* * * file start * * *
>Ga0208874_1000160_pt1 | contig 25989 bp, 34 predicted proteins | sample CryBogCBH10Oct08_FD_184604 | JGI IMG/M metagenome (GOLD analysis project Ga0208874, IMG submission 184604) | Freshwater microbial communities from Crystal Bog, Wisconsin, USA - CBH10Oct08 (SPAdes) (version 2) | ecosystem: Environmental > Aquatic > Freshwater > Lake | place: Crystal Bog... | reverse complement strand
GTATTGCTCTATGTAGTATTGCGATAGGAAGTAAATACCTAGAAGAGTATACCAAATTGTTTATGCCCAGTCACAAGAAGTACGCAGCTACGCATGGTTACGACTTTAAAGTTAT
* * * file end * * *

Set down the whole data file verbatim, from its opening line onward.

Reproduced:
>Ga0208874_1000160_pt1 | contig 25989 bp, 34 predicted proteins | sample CryBogCBH10Oct08_FD_184604 | JGI IMG/M metagenome (GOLD analysis project Ga0208874, IMG submission 184604) | Freshwater microbial communities from Crystal Bog, Wisconsin, USA - CBH10Oct08 (SPAdes) (version 2) | ecosystem: Environmental > Aquatic > Freshwater > Lake | place: Crystal Bog... | reverse complement strand
GTATTGCTCTATGTAGTATTGCGATAGGAAGTAAATACCTAGAAGAGTATACCAAATTGTTTATGCCCAGTCACAAGAAGTACGCAGCTACGCATGGTTACGACTTTAAAGTTAT